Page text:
The way out is through. Many of our bad habits have evolved from protective responses to situations over which we had no control into unhelpful or unhealthy behaviors that no longer serve us. So it is quite normal to have this challenge. And the great news is that we can always change. The burgeoning science of neuroplasticity tells us that an “old dog” can learn new tricks. We just have to practice. That is where mindfulness comes in!

This fall, Center For Self-Care and Your Mindful Coach are offering The Well-Worn Path: Meditation and Mindfulness for Positive Habit Change, at the Tredyffrin Library on select Tuesdays. Through deep exploration and intentional practice, we can let go of habits we know longer need and cultivate new, supportive habits. You can enjoy a full recording of the workshop below as well as the guided meditations on iTunes and Soundcloud. Finally, here is a short video outlining the well-worn path we all travel.


Autobiography in Five Short Chapters

I.
I walk down the street.
There is a deep hole in the sidewalk. I fall in. I am lost. I am helpless.
It isn’t my fault.
It takes forever to find a way out.

II.
I walk down the same street.
There is a deep hole in the sidewalk. I still don’t see it. I fall in again.
I can’t believe I am in the same place. It isn’t my fault.
It still takes a long time to get out.

III.
I walk down the same street.
There is a deep hole in the sidewalk. I see it there, I still fall in.
It’s habit. It’s my fault. I know where I am.
I get out immediately.

IV.
I walk down the same street.
There is a deep hole in the sidewalk.
I walk around it.

V.
I walk down a different street.

© 1977 Portia Nelson, There’s a Hole in My Sidewalk: The Romance of Self-Discovery


We began our first session with a guided meditation to support transition and remind ourselves that though our bodies are engineered for habit and distraction, we can always return to our intention.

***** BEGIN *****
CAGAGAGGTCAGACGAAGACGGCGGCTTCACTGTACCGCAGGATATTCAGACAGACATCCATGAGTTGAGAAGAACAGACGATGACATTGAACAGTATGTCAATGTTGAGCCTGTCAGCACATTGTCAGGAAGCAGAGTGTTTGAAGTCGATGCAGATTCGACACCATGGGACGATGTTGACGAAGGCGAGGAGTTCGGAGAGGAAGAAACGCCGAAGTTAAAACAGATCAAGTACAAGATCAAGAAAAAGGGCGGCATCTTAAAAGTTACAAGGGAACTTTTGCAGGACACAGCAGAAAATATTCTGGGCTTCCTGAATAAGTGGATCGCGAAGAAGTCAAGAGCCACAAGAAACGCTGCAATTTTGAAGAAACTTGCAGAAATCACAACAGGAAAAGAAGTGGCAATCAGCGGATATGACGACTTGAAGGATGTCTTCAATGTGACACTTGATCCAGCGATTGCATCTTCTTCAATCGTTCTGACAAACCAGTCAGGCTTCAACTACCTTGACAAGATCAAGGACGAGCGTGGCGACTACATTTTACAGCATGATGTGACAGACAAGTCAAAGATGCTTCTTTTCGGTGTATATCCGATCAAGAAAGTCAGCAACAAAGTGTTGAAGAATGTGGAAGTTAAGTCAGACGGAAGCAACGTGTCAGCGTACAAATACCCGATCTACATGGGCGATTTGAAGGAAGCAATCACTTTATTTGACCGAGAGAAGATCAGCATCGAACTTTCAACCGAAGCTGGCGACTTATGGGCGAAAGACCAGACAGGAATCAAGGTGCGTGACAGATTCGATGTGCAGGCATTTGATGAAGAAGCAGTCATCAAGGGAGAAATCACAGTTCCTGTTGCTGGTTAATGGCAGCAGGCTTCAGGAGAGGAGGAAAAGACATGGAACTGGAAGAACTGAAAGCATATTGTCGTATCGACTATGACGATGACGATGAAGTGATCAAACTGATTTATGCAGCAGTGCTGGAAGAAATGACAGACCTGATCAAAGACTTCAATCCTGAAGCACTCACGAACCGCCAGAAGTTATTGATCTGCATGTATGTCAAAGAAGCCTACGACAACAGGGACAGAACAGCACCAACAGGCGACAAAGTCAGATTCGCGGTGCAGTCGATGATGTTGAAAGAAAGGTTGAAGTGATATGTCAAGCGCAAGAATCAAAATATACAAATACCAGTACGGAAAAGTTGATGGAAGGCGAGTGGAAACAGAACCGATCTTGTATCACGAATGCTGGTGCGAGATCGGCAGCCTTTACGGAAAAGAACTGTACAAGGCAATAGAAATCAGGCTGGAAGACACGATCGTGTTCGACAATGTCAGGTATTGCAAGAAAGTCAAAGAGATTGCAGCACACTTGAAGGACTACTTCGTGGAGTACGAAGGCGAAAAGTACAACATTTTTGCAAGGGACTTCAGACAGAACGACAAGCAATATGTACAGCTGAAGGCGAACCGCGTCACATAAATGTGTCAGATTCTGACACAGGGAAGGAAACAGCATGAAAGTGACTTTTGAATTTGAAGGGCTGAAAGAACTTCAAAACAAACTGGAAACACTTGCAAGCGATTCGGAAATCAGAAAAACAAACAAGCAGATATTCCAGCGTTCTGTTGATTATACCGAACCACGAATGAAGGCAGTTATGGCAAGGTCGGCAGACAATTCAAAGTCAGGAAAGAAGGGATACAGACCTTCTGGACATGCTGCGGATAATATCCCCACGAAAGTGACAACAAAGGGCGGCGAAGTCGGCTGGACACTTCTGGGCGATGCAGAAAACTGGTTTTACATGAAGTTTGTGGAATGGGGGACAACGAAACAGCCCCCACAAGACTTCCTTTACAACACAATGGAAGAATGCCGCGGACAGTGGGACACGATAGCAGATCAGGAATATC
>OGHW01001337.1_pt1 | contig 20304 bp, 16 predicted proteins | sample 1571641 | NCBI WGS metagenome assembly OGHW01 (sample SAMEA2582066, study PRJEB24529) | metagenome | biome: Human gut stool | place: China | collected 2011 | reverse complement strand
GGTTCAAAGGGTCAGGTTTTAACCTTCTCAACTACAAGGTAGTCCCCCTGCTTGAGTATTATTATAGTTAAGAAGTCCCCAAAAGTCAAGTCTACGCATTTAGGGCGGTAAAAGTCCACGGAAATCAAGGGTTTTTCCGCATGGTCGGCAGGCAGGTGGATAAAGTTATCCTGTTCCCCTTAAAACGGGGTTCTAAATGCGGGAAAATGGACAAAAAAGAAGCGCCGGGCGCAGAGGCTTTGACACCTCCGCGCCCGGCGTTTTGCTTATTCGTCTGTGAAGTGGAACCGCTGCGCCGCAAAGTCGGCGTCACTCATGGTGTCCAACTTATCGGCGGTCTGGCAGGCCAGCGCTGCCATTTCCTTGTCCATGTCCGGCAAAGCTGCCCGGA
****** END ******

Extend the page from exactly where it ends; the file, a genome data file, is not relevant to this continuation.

rain-06
http://weknowyourdreams.com/rain/rain-06.html

When we bring a curiosity to what is happening before, during and after we engage in a habit, we can build a knowledge base that helps us respond and adjust as needed. One way to do this is through the meditative practice called RAIN. Instead of trying to eliminate a thought, feeling or sensation from our mind, we are called to recognize it, acknowledge it, investigate it, and then non-identify (that is recognizing that we are just the observer of this habit or stressor, we are not the habit itself).

As we closed our time together, participants were encouraged to study their habits, especially the bad ones over the next several weeks. Take your time. You may have heard that it takes 21 days to build a habit, but the creator of this system suggested it takes at least 21 days. So you have some time. Ask yourself,

  • What triggers or cues your good and bad habits?
  • What prevents you from building consistency in a good habit?
  • What do you say to yourself when things don’t turn out right?
  • What habits do you want to break or make?

Visit www.center4selfcare.com to see what events we have coming up.

September 18: Identifying Habit Patterns
October 9: Accountability and Reminders
November 20: Patience and Self-Compassion
December 11: Sustainable Change

 

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5 thoughts on “Mindful Habit Change: Identifying Habit Patterns

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